Characterization of Whole Porewater Dissolved Organic Matter by 1H NMR

Monday, 15 December 2014
Christina Fox1, James P Lewicki2, Hussain A Abdulla3, David Burdige4, Cedric Magen5, Jeffrey Chanton6 and Tomoko Komada1, (1)San Francisco State University, San Francisco, CA, United States, (2)Lawrence Livermore National Laboratory, Livermore, CA, United States, (3)Old Dominion university, Norfolk, VA, United States, (4)Old Dominion University, Gloucester, VA, United States, (5)The University of Maryland Center for Environmental Science, Cambridge, MD, United States, (6)Florida State Univ, Tallahassee, FL, United States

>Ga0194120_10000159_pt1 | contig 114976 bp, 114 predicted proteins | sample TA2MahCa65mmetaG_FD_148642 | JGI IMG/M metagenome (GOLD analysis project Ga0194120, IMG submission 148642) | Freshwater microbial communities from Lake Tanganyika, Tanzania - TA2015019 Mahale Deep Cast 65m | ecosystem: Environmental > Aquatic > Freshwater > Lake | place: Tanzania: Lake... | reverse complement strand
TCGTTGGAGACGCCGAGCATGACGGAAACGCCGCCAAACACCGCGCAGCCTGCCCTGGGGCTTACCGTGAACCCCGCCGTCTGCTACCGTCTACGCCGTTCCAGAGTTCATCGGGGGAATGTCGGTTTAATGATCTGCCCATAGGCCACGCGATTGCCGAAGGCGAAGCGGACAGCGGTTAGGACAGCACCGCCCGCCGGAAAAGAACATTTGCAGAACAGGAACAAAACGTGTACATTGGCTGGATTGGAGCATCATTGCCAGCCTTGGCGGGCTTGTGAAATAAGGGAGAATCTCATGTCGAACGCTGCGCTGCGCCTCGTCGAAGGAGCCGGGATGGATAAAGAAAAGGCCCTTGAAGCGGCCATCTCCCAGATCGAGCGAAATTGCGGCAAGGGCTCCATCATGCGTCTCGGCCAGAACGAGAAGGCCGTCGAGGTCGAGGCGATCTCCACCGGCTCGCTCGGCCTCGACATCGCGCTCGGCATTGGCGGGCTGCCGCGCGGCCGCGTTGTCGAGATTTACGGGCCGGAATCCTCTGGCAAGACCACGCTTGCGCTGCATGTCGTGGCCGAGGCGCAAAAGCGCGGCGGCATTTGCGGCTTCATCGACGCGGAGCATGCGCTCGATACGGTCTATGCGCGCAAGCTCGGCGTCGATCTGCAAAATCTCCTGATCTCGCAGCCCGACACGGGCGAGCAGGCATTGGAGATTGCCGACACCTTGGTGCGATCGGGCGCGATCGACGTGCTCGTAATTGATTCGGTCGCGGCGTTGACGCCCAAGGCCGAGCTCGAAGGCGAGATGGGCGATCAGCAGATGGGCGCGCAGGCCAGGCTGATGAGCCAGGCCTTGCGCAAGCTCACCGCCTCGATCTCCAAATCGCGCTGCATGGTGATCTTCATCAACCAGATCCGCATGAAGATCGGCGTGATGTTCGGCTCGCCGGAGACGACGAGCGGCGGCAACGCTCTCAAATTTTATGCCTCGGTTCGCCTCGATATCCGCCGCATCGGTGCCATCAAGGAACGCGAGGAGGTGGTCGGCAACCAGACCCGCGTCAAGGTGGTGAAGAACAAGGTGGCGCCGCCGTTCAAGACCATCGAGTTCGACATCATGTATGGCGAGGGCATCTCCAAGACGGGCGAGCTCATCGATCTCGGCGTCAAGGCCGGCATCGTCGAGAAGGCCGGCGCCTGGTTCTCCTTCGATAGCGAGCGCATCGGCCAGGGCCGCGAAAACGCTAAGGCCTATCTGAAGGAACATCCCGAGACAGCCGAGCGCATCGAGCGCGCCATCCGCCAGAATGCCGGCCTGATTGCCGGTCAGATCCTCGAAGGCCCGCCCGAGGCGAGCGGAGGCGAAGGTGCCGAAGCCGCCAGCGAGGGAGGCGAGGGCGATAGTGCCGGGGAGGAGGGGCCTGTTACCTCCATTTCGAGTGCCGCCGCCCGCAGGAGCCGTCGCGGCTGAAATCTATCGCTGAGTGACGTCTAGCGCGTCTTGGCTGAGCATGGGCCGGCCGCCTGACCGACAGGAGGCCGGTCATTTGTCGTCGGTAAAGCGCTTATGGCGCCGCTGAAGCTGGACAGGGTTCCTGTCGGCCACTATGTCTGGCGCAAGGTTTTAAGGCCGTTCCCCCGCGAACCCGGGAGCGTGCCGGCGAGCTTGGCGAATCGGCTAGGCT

Dissolved organic matter (DOM) is a key intermediate in microbial remineralization of organic matter, but only a small percentage of this complex pool has been fully characterized. We present the results of a novel approach to the characterization of DOM in whole porewater samples from the anoxic sediments of the Santa Barbara Basin, California Borderland, using solution state nuclear magnetic resonance (NMR) techniques. Profiles of porewater DOM were obtained by 1H NMR from 95 to 435 cm sediment depth. 1H NMR spectra of each whole porewater sample showed continuous, broad regions from ~0.5 to ~4.5 ppm, indicative of significant signal overlap inherent to complex mixtures, superimposed on a few highly resolved peaks. The individual samples consist of a broad range of chemical environments with varying relative abundances that show a near linear trend with depth. The normalized spectral data were analyzed by principal component analysis to resolve variations in chemical composition of DOM as a function of depth. In addition to detecting the major components such as carbohydrates, cyclic aliphatics and aromatics, our results demonstrate a negative correlation between carbohydrates concurrent with a relative increase in levels of aliphatics. Furthermore, we have identified a decrease in the abundance of alkenes coupled with an increase in a broad region from ~1.9 to ~3.2 ppm, likely corresponding to signals from carboxylic-rich alicyclic molecules. In both trends, the greatest variation occurs between 115 and 135 cm, which straddles the sulfate-methane transition zone (~125 cm), potentially highlighting a region of relatively high DOM transformation. Our work has also identified thiol species which are thought to be formed by dissolved (inorganic) sulfide incorporation into porewater DOM compounds. The implications of these results with respect to carbon cycling in anaerobic sediments will be discussed.